CNN BREAKING NEWS
SWAT Team Has Mail Truck Surrounded
Aired January 31, 2003 - 13:54 ET
THIS IS A RUSH TRANSCRIPT. THIS COPY MAY NOT BE IN ITS FINAL FORM AND MAY BE UPDATED.
MILES O'BRIEN, CNN ANCHOR: And now, as you can see, SWAT team has that car well surrounded after punctured the tires of that vehicle, attempting to establish communication with the people inside.
With us on the line right now is our law enforcement expert Mike Brooks.
Mike, what's going on right now? You were a hostage negotiator. You know how this goes down.
MIKE BROOKS, CNN CORRESPONDENT: Absolutely, Miles.
The most important time after they have the vehicle stopped is the first hour. They try to establish negotiations, try to bring the emotional level of the person who is taken a hostage, try to bring that down to a level where negotiators can reason with the person inside, try to find out exactly what brought them to this particular situation.
O'BRIEN: So, Mike, what you're saying is time is on the side of the authorities at this point, and it works to their favor to sort of not force any sort of sudden action.
BROOKS: No, and law enforcement will not force any action at all. They will take our time. They will talk to the person inside, or at least attempt to talk to the person inside. In a situation like this, it's fairly difficult. They'll try to get in touch with the person either by bullhorn or by a public address system in one of the cruisers, or they try to maybe get a phone to the person inside, and then it makes it a little more personal in trying to find out exactly, you know, what is the mental status of the person, what brought them to this situation, you know, what kind of emotions are they going through at this particular time, and try to work with the release of the person that they're holding inside of the truck.
O'BRIEN: You know, it's interesting, just a little word on the tactics and strategy and how that has changed with the implementation of new technology over the years, these strips which actually punch out the tires, obviously, lead to much safer conclusions to these, and I know that in the past, we've seen some in the past where they have sprayed this sticky foam inside the vehicles to try to end it peacefully. Do those things have to be employed today?
BROOKS: There's a lot of different things they can do. If they can get the person to come out, put their hands up peacefully, that's what they'll try to do. If they feel that negotiators aren't working, and I'm talking now, probably hours down the road, that they'll try to talk to this person. They are not trying to rush it. They are not trying to push the situation at all. If they decide that the situation is going, well, they'll continue talking with the person. If they decide not, well, then there's a number of other tactical resolutions that they can employ, and one of those is a foam that also has pepper spray and other things inside of it to incapacitate the person inside so they can take that person into custody.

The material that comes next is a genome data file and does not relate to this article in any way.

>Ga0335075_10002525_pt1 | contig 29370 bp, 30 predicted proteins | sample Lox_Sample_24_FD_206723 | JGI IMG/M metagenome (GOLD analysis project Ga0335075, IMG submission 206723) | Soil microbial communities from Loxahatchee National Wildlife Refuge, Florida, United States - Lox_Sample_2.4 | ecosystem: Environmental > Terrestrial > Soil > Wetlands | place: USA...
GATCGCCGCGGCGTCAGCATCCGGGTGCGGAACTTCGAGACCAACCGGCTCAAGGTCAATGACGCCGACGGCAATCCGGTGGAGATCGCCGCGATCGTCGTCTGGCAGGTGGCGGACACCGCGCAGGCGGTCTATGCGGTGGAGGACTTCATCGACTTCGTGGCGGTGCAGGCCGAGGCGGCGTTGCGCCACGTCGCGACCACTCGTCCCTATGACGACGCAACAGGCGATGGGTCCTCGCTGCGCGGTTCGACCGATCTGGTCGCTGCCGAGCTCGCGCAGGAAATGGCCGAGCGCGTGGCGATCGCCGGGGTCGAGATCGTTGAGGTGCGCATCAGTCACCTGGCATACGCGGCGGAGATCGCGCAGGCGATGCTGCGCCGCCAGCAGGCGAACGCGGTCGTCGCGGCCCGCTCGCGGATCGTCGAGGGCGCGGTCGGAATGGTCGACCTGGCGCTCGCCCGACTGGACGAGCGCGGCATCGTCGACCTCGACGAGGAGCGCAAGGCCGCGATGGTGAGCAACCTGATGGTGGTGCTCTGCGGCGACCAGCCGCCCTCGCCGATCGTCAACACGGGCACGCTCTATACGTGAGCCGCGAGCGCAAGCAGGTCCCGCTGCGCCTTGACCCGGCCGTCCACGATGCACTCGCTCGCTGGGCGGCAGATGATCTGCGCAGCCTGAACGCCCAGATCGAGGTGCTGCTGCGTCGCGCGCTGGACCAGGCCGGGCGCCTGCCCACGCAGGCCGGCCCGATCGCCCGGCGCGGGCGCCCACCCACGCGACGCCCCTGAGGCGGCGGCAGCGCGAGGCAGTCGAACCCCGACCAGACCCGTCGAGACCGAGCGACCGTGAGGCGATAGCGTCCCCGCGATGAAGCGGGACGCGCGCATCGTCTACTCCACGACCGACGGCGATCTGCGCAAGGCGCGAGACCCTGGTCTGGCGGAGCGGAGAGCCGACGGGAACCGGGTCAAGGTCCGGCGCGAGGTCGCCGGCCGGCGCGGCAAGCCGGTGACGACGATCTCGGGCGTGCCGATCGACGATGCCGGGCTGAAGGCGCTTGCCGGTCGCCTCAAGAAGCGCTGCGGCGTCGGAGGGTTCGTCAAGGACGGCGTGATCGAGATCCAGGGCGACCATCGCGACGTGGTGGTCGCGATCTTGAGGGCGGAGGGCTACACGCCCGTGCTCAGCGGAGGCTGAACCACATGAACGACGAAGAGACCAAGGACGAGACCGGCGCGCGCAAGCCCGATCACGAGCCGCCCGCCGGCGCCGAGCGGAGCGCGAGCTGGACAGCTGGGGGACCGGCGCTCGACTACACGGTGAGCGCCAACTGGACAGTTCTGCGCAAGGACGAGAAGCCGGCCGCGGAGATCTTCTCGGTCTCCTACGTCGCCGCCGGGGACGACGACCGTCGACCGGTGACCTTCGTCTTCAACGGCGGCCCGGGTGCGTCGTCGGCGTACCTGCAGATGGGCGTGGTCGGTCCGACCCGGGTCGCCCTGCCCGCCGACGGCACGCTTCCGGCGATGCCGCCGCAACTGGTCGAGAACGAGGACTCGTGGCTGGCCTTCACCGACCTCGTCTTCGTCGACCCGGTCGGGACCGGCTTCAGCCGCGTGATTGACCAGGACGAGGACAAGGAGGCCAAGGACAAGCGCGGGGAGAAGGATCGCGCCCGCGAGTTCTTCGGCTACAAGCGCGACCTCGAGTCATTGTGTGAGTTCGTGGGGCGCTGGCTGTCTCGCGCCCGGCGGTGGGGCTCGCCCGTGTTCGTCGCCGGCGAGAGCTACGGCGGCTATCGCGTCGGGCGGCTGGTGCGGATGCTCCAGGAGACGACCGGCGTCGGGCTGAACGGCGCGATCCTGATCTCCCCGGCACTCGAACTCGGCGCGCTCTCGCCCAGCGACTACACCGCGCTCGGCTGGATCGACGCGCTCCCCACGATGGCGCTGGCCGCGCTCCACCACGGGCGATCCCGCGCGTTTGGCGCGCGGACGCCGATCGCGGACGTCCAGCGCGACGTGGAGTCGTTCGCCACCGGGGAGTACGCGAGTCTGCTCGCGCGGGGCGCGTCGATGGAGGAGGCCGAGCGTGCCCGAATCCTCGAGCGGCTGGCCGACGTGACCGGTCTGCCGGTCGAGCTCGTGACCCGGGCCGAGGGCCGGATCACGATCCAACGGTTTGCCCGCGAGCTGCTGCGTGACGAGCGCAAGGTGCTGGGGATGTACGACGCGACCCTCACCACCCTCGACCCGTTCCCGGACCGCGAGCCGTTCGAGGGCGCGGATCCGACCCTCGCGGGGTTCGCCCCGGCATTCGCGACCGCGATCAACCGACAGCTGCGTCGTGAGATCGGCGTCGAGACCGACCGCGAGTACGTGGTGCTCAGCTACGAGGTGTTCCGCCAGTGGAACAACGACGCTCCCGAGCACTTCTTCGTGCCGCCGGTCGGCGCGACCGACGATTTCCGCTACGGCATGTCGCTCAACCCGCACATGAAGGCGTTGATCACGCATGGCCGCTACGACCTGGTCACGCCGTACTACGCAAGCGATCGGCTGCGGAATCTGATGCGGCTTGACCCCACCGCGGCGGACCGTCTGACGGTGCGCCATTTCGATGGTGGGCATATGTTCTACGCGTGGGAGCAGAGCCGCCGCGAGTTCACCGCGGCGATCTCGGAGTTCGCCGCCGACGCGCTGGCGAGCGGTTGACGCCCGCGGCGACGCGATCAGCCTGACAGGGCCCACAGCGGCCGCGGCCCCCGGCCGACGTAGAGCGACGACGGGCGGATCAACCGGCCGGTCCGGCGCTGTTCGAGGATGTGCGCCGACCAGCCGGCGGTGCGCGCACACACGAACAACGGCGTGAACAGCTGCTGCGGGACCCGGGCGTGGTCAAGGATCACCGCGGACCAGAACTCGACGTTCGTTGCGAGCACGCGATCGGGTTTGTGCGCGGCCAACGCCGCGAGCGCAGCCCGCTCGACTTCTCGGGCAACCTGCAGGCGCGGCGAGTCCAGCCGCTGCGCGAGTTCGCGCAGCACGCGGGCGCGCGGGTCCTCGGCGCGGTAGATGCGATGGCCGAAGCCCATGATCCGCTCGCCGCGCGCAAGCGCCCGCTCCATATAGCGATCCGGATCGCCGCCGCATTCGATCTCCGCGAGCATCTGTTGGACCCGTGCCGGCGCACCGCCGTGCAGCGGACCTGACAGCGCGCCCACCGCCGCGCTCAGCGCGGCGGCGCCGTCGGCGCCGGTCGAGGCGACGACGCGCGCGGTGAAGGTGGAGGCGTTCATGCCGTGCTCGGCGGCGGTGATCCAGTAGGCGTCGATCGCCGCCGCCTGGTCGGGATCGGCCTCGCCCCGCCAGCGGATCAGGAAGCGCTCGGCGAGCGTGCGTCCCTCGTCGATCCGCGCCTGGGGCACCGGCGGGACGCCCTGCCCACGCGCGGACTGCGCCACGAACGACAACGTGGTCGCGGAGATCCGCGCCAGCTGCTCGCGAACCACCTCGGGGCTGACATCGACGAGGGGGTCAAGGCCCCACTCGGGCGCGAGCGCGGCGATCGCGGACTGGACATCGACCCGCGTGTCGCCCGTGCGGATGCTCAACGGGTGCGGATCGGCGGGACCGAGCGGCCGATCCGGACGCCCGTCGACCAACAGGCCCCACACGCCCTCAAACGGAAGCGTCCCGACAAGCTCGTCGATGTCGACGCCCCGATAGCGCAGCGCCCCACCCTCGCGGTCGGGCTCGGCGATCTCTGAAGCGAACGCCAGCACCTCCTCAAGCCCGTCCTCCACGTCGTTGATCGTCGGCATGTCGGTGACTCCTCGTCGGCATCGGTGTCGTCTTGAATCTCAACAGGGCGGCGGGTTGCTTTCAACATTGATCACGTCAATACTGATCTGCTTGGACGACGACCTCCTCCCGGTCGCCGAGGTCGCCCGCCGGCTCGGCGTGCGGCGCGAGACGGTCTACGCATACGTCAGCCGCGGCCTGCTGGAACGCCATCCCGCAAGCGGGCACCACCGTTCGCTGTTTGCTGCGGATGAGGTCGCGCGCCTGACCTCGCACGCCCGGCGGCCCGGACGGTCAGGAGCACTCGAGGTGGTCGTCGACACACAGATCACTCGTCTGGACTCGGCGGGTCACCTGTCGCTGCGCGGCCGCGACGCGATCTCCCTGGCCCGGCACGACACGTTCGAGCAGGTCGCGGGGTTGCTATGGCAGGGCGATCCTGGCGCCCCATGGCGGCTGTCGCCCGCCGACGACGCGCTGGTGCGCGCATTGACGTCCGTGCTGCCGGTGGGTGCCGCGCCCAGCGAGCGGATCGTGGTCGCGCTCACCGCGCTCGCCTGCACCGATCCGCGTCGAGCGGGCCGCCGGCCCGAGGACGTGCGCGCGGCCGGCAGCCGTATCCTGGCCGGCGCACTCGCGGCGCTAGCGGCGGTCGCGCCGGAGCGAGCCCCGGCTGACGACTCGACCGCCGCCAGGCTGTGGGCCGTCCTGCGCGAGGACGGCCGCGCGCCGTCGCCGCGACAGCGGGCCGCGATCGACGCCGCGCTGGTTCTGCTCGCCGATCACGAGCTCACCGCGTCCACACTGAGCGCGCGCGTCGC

But we're talking about, that's way down the road, Miles. We're talking right now about them trying to make some kind of contact with that person. We see someone on top of the SRT truck right now. Mostly likely, there are folks trying to look inside of the vehicle. You have sniper observer teams up there, trying to -- and they are some of your best intelligence that you can have on the scene.
They can let the negotiators and you'll let the tactical commander know exactly what's going on inside of the truck, and maybe one of those people on top could be a negotiator, too, trying to make contact. That might be the only way that they could make contact with that person inside the vehicle.
O'BRIEN: Real quick, we're just about out of time, Mike, but do they have the capability perhaps of listening in on conversations in that truck right now?
BROOKS: It's difficult. As you know, we in the media have the different kind of microphones that can extend a long distance, they also probably have the same kind of thing, but the biggest thing is to develop, try to develop a rapport with the person inside the truck and bring this to a peaceful conclusions.
O'BRIEN: Mike Brooks, we're going to leave it at that. Stay close, please. We'll be watching this very closely for you.
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